Indigestion? Stomach cramps? Stress-induced stomach pain can present itself in various ways, with symptoms that are often similar to those of other gastrointestinal disorders. Recognizing these symptoms can help differentiate stress-induced stomach pain from other underlying health conditions. Typical symptoms of stress-induced stomach pain include:

  • Abdominal discomfort: This may range from a dull ache to sharp, cramp-like pains in the abdominal muscles.
  • Bloating and gas: Many individuals experience bloating, excess gas, and a feeling of fullness in the abdomen.
  • Changes in bowel habits: Stress can lead to alterations in bowel movements, causing diarrhea or constipation.
  • Nausea and vomiting: Some people may experience feelings of queasiness, along with occasional episodes of vomiting.
  • Loss of appetite: Stress can suppress appetite, leading to a decreased desire to eat.

Diagnosing stress-induced stomach pain involves a comprehensive evaluation of the patient’s medical history, symptoms, and physical examination. Physicians may conduct tests such as blood work, stool analysis, and imaging studies to rule out other gastrointestinal conditions.

Distinguishing stress-induced stomach pain from other gastrointestinal issues can be challenging. However, the presence of a consistent correlation between stressors and symptom onset, along with the absence of significant findings in diagnostic tests, can provide clues to its stress-related nature.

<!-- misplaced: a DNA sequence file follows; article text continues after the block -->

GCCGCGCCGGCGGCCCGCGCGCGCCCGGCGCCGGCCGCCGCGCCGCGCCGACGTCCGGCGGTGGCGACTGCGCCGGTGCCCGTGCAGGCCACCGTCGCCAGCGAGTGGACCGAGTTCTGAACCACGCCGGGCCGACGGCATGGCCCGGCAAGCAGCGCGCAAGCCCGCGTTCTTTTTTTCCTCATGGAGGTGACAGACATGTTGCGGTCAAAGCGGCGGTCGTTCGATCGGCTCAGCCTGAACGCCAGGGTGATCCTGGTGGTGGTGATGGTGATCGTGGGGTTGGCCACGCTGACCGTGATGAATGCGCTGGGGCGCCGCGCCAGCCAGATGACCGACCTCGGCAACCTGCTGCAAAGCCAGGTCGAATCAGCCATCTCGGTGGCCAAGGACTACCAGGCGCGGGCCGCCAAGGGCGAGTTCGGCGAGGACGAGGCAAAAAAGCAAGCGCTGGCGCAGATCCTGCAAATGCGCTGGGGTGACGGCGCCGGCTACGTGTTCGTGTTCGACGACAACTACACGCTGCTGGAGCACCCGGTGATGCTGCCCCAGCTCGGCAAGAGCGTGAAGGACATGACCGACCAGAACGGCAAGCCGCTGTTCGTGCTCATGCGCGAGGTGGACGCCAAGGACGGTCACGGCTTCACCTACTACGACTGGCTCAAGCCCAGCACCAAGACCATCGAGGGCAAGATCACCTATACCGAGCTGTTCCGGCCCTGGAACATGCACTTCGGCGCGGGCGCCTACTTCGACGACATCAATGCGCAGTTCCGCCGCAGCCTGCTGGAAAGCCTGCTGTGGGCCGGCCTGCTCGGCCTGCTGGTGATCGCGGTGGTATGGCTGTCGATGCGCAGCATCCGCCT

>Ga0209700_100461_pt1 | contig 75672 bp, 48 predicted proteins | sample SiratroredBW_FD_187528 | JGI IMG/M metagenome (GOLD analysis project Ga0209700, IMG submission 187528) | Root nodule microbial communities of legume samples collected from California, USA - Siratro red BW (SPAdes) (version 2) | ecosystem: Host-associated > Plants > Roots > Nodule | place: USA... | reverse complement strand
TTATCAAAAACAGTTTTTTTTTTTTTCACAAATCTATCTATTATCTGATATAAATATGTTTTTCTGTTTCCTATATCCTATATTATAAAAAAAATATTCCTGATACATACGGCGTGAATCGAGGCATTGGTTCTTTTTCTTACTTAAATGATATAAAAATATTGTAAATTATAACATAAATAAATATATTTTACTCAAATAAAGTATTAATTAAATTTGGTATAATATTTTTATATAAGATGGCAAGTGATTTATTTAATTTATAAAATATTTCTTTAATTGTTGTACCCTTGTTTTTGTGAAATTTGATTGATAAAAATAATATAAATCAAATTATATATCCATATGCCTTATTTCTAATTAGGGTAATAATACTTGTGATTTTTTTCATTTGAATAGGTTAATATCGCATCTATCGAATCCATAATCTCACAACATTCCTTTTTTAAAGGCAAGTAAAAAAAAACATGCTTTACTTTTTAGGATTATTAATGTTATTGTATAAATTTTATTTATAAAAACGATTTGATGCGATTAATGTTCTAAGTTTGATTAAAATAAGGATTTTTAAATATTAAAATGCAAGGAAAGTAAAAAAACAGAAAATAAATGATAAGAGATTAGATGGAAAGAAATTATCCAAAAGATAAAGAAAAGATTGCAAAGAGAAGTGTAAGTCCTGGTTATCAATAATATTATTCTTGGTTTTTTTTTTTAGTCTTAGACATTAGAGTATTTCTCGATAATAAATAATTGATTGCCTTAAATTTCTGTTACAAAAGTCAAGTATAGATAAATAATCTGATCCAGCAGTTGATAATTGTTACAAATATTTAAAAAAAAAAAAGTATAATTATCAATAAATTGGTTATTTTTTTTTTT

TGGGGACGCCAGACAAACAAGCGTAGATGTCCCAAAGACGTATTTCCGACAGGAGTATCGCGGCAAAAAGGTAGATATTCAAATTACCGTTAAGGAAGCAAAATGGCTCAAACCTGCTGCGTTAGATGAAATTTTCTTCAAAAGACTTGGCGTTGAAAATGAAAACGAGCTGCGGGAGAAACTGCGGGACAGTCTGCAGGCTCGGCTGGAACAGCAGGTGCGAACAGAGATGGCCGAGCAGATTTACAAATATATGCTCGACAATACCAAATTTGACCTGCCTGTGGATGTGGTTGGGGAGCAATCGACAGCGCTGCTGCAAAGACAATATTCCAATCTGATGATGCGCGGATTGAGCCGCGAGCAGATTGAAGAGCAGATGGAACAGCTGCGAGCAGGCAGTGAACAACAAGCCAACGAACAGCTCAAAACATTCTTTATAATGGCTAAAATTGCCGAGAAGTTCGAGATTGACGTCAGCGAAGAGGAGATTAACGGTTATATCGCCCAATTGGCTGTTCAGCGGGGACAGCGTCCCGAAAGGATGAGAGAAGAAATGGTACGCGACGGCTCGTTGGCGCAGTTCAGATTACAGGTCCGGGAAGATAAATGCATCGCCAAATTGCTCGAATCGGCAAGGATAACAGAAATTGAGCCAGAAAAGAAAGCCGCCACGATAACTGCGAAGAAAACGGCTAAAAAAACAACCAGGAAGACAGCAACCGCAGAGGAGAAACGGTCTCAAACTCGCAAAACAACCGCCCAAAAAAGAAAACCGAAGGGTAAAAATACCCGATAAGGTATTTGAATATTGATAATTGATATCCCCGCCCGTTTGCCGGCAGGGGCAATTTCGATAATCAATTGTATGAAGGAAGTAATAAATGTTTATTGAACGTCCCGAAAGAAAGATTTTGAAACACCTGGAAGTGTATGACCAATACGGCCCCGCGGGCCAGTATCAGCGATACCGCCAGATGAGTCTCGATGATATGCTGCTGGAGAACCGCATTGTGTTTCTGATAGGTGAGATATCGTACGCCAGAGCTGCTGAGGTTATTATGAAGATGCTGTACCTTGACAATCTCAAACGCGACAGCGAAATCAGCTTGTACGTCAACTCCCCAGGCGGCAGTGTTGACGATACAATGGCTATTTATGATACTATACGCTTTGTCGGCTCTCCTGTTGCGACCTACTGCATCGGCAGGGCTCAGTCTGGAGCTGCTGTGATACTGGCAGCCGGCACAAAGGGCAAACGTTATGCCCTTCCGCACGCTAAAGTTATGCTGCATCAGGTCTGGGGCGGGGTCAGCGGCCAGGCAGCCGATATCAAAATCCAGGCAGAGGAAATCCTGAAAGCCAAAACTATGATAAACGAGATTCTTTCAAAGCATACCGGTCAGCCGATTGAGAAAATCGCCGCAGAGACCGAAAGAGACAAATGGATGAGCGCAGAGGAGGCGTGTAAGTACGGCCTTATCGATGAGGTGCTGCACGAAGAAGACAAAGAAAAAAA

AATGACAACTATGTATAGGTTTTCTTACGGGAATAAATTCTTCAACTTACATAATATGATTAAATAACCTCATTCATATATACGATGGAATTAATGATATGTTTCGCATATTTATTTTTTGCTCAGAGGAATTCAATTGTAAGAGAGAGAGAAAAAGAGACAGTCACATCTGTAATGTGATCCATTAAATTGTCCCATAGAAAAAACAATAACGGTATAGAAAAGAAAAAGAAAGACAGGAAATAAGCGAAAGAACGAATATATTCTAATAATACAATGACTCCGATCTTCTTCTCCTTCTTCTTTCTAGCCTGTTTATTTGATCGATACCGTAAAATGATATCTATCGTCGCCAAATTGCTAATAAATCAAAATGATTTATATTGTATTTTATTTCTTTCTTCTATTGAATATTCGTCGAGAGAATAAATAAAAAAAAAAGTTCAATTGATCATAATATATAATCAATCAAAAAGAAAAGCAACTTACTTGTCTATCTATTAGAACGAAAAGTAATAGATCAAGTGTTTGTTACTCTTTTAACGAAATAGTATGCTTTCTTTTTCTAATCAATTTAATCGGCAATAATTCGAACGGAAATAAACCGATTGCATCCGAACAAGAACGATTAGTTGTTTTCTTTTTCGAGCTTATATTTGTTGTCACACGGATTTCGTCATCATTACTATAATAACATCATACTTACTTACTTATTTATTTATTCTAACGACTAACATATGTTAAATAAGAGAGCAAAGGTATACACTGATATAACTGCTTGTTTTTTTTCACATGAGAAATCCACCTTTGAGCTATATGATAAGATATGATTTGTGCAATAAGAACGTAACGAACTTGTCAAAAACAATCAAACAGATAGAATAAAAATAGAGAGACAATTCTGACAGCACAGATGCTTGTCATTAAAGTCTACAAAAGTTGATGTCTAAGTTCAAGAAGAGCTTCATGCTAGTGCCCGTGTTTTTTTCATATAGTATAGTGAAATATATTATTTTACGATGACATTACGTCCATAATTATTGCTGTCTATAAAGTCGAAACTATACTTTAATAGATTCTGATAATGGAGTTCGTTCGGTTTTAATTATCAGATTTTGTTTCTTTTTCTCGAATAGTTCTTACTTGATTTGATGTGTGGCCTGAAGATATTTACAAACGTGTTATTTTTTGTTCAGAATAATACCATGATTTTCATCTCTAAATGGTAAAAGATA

Can a dysregulated nervous system cause an upset stomach?

The nervous system plays a critical role in the development of stress-induced stomach pain. Two key components are involved in this process: the enteric nervous system and the sympathetic nervous system.

The enteric nervous system (ENS), often referred to as the “second brain,” is a complex network of neurons that resides within the gastrointestinal tract. It operates independently but also communicates with the central nervous system. The ENS is responsible for regulating various digestive processes, including gut motility, secretion, and absorption of nutrients.